The Lachlan River at Condobolin was measured at 7.41 metres on Thursday morning – higher than during the infamous 1952 flood often spoken about as a benchmark during this flood event. The Bureau of Meteorology has predicted the river could reach as high as 7.60 metres at Condobolin Bridge on Saturday.
The 1952 flood levels have also been surpassed at Cottons Weir and Euabalong.
In Forbes, the major flood peak is expected to remain at about 10.70 metres at Forbes Iron Bridge into the weekend, as locals contend with deep water through their homes and are ferried about town in boats.
Our photographer Alex Ellinghausen is in Forbes and you can see some of his images, as well as aerial shots from the Nine helicopter, below.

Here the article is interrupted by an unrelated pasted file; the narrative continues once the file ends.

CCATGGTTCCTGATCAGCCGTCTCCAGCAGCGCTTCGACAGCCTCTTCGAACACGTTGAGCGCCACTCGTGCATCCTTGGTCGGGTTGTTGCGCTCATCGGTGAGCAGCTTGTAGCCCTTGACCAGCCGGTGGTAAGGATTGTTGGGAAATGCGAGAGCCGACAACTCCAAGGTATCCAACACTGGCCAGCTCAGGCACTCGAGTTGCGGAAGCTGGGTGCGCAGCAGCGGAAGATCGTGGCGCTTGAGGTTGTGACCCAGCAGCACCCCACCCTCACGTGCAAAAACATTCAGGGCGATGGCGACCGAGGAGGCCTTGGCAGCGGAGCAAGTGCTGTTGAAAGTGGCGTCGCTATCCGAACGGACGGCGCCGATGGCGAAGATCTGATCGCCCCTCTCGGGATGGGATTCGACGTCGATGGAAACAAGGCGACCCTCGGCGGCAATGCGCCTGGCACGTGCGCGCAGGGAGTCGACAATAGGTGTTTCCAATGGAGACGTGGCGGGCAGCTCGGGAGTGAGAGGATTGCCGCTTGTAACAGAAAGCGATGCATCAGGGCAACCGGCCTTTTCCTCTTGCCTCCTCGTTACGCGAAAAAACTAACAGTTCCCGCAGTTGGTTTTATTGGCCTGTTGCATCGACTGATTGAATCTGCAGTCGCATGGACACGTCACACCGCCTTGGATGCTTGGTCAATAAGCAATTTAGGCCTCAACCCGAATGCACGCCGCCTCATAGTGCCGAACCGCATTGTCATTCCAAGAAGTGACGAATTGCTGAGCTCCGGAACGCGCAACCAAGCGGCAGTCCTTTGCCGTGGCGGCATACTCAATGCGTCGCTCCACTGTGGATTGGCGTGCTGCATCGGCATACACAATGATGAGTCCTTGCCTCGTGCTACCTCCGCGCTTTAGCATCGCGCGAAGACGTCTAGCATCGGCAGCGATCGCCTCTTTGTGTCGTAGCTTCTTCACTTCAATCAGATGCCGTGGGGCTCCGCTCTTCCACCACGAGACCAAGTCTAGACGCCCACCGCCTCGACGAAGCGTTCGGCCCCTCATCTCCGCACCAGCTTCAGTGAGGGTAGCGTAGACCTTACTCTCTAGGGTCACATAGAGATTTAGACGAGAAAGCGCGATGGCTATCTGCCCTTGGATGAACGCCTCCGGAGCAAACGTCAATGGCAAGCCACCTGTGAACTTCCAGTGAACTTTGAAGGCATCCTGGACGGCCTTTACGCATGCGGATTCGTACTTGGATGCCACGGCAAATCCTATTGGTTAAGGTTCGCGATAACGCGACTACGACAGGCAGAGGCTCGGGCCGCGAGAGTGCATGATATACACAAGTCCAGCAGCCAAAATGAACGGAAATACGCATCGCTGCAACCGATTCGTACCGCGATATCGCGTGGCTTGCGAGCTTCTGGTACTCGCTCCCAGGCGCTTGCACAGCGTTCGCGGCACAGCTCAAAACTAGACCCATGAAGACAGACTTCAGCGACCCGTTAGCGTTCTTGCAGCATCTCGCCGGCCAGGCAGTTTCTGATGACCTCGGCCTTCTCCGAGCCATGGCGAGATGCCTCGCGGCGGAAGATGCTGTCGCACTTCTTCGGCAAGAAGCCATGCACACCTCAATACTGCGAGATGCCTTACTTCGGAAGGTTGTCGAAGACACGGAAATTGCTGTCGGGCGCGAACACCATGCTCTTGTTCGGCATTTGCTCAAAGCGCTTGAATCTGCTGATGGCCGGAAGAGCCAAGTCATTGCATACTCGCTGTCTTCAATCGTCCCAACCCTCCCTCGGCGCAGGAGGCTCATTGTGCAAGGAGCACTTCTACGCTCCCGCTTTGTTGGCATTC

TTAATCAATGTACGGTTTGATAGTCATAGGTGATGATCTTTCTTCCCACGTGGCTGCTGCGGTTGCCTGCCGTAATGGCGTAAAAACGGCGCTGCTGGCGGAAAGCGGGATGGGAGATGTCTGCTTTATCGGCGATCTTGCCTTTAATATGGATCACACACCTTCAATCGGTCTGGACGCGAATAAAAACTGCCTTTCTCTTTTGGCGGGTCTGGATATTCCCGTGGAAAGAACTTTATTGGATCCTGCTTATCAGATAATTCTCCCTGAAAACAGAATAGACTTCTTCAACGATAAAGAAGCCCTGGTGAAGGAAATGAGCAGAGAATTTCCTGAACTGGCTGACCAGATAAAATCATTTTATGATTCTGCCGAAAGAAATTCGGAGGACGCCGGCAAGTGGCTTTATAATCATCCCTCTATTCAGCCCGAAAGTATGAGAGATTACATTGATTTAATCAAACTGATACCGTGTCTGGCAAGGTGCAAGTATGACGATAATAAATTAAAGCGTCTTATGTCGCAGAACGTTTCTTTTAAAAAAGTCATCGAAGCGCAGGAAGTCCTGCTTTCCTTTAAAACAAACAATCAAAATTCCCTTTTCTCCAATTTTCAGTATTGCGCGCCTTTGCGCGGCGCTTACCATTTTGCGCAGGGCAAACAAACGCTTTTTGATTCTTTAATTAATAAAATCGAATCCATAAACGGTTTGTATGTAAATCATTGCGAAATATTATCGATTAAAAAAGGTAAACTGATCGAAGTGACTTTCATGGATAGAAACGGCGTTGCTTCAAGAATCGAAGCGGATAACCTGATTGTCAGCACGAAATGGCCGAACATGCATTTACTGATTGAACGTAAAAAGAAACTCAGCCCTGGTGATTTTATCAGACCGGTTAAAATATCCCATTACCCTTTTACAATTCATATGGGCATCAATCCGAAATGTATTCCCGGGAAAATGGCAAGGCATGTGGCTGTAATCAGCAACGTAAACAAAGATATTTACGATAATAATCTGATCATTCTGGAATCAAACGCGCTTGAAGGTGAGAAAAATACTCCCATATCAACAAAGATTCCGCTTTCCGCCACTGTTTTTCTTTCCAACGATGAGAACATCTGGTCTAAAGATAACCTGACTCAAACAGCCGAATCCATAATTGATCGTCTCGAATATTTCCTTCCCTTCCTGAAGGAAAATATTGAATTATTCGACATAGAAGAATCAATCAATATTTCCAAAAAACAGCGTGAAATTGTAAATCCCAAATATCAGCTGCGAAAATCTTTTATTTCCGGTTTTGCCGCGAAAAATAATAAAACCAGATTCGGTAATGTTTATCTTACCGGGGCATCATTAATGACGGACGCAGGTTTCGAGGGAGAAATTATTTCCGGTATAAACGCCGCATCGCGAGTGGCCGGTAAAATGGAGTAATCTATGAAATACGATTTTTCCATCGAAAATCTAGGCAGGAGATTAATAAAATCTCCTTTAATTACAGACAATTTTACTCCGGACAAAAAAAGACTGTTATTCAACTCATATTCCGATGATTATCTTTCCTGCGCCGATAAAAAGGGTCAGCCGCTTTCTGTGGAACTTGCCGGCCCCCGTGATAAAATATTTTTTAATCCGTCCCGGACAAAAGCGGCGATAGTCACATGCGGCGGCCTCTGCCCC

Singaporean water rescue crews arrive to help
Singaporean water rescue crews arrived in Sydney on Thursday and will be deployed to Parkes and Wagga Wagga to aid in coming days.
Fire and Rescue NSW welcomed 18 Singaporean personnel and will facilitate an induction before they head to the Central West.
A strike team, made up of a team leader and four specialist firefighters, also left Sydney for Parkes on Thursday to assist the State Emergency Service-led operation with flood rescues and evacuations.
Singaporean water rescue personnel at Sydney Airport on Thursday.Credit:FRNSW
Nine helicopter flies over flood zone
The Nine helicopter flew over the Central West this afternoon to survey the flooding.
Here’s a few photos from that flight that show the extent of the water at Condobolin, which is just north-west of Forbes.
Aerial shots of Condobolin, north-west of Forbes, on Thursday afternoon.Credit:Nine
An aerial view over Ootha, just east of Condobolin, on Thursday afternoon.Credit:Nine
Third person feared missing in floodwaters
Police are appealing to the public after a body was spotted in floodwaters at Eugowra on Monday morning.
An officer was helping an elderly woman who was trapped in floodwaters when she saw the body of a man.